Mar 19 · 4 min read
We are all too familiar with the local administrator account that gets created automatically when installing a Windows computer. The local admin is all too powerful but restricted only to that local computer. The account offers complete control over files, folders, services, and local user permissions management. The local admins can install any software, modify or disable security settings, transfer data, and create any number of new local admins.
Local accounts with administrator privileges are considered necessary to be able to run system updates, software upgrades, and hardware usage. They are also helpful to gain local access to machines when the network goes down and when your organization faces some technical glitches.
From a security perspective, local admin accounts by themselves won’t cause major issues. But not managing them properly can have serious repercussions. We live in a period where social engineering attacks are used as a primary mode to trap people to fall prey and expose their credentials. All that a hacker needs to execute a massive attack is gaining access to a local admin account. It takes just one compromised Windows host for an attacker to move laterally in your network and wreak havoc.
Before analyzing the security risks associated with improper management of local admin accounts, let’s review some common practices.
Most likely, the answer would be ‘no.’ You are not alone. Even some very large organizations with mature security models do not have this visibility. Consider a Windows environment with hundreds of machines. If there is no visibility on the number of local admin accounts and how they are being used, it is undoubtedly the starting point for major security issues.
It is very common to see the same password assigned to all/most local administrator accounts in the organization. It makes the life of IT staff and helpdesk technicians very easy. When Windows machines are deployed in bulk, sometimes the configuration is done by creating a Windows image with a local admin account. The image is pushed on all machines.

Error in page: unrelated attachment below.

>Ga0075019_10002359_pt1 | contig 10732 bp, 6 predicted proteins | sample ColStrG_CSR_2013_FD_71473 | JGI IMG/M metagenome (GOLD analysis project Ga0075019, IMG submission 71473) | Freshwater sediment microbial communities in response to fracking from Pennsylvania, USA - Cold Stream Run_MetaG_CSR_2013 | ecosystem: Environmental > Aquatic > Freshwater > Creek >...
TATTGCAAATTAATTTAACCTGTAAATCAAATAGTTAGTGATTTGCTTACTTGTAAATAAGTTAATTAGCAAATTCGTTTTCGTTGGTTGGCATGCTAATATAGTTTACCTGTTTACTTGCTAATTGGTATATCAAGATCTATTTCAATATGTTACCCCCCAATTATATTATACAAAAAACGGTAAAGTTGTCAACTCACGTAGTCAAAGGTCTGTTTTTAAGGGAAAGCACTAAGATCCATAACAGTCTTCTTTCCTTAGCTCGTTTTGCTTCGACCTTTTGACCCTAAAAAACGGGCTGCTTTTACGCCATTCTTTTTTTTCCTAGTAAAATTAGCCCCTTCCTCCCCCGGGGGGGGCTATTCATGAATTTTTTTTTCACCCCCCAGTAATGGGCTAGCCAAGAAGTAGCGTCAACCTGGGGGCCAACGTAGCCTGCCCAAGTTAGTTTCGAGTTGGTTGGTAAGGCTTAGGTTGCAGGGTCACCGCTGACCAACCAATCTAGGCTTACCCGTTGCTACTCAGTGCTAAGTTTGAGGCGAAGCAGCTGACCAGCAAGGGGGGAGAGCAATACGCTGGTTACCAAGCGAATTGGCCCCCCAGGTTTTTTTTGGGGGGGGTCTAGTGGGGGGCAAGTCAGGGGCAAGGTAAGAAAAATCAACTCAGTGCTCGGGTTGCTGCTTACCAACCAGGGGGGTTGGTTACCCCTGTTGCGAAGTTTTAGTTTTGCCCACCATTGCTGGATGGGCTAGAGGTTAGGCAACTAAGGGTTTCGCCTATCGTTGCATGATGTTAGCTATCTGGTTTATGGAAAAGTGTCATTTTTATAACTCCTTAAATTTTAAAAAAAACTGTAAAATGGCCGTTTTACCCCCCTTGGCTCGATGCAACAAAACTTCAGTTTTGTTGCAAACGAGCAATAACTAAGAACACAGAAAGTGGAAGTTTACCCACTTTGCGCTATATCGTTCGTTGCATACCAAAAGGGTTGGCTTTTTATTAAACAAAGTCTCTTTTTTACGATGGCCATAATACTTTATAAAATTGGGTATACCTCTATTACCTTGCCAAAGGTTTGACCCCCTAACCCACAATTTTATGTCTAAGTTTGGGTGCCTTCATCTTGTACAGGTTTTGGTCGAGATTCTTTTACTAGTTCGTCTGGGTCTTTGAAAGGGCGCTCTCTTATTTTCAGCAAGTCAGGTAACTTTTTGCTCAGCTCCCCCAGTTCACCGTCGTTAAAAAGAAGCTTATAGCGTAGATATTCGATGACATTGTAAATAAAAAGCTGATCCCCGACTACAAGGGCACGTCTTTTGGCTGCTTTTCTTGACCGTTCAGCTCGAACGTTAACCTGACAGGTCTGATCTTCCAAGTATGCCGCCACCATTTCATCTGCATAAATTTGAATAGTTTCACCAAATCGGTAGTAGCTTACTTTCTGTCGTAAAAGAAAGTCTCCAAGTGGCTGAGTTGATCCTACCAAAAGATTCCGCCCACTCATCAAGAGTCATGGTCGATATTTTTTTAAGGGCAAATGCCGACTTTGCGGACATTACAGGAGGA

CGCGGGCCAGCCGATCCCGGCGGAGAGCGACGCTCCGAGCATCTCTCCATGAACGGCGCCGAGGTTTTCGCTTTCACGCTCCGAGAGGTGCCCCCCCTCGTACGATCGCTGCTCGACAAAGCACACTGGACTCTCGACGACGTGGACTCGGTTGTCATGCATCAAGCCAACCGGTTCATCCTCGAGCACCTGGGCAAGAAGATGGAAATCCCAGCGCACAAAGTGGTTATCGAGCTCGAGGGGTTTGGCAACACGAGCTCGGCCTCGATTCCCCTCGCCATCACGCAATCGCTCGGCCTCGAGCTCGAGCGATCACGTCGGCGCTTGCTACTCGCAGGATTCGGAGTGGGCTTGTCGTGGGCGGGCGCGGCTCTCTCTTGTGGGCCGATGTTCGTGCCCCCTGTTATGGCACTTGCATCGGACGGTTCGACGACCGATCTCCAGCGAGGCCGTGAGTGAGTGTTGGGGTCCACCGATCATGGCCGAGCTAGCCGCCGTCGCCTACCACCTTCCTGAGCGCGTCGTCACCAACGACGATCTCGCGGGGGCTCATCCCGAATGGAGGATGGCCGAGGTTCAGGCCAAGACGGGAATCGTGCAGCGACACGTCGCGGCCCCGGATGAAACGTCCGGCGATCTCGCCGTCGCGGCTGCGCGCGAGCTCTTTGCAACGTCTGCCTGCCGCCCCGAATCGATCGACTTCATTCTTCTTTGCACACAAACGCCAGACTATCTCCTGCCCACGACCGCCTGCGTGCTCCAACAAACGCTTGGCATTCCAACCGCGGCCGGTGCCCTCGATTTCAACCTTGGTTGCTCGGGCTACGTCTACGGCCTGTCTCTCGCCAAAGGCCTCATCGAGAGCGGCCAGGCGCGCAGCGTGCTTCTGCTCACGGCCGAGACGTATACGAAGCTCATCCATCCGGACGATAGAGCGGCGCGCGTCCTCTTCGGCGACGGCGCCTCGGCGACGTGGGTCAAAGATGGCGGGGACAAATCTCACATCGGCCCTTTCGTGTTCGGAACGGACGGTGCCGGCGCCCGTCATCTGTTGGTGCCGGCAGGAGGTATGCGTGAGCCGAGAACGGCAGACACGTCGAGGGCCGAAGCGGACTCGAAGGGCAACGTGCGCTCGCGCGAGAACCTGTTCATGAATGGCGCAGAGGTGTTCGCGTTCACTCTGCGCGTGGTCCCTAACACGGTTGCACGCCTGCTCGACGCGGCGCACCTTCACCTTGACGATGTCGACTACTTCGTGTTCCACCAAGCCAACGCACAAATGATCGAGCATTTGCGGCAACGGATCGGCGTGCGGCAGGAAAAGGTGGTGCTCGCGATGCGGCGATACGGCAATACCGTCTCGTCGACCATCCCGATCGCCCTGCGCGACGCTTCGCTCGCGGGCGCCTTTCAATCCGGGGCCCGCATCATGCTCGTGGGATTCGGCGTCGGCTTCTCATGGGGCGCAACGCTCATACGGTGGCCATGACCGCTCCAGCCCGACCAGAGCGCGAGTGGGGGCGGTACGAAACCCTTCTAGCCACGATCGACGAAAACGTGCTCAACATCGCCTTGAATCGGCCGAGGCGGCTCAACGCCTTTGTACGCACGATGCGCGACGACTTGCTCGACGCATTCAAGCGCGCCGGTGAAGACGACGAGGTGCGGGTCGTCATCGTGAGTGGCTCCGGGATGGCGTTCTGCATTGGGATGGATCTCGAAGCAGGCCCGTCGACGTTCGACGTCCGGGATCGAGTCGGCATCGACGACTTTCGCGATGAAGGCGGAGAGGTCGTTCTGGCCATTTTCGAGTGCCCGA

When doing so, all the machines get the same password, which is usually ignored or forgotten. A few other organizations follow the practice of assigning identical passwords that follow a set pattern. When one password is known, it is not tough to guess other passwords. All that hackers need is just one local admin password.
Let’s now take a deep look into some of the security risks.
Windows caches the passwords as hashes to facilitate single sign-on. If an attacker gains access to a system (say, through a social engineering attack), all that is needed is to pass the hashes. The attacker need not even try to get the password in plain-text. Hash dump tools like Mimikatz will get them the hashes. Just the hash is enough for successful authentication. If the hacker could get the hash of one local admin account, lateral movement becomes easy as most of the devices are assigned with the same password.
The situation becomes worse if the machine was previously accessed using domain administrator credentials. The attacker could get the hashes of the domain admin credentials.
The most typical malware transmission modes are the installation of unapproved software, downloading an email attachment, and visiting malicious websites. Most of the malicious software generally runs with the same rights as the user who is logged on. Local admin rights allow the code to be run on local machines with full privileges without user notifications exposing the organization to a broader attack. Malware generally requires elevated privileges to gain a foothold on machines.
The all-powerful local admin access allows hackers to bypass critical security settings, delete system logs, impersonate other logged-on accounts, run exploit code or tools, and eventually gain access to sensitive data. If the system runs applications with system privileges (typically scheduled tasks running applications and processes), attackers could simply attach malicious software to the existing applications and run them silently. Not just external hackers, even an internal user with malicious intent could try to attack if your organization password policies are weak or not appropriately managed.
These are just a few examples of the major security risks and attack patterns. The possibilities are endless and limited only to the imagination and technical expertise of the hacker.
Time and again, hackers are seen exploiting weaknesses and vulnerabilities in the configurations related to local admin accounts. What do we need to do to protect?
It is evident that local admin accounts carry significant security risks, and improper management could lead to disastrous situations. In sophisticated attacks, hackers dwell undetected for a prolonged time.
The mitigation strategy could be approached from two perspectives:
When deciding to retain the local admin accounts, the foremost thing to be done is to minimize the number of local admin accounts - unnecessary accounts should be removed. Then a strong password policy should be enforced. You shouldn’t end up storing the passwords on text files or spreadsheets. Managing passwords manually is next to impossible and major security risk in itself. There are two ways in which you can properly and efficiently manage the local admin accounts.
Let us discuss the pros and cons of the two approaches in the next part.
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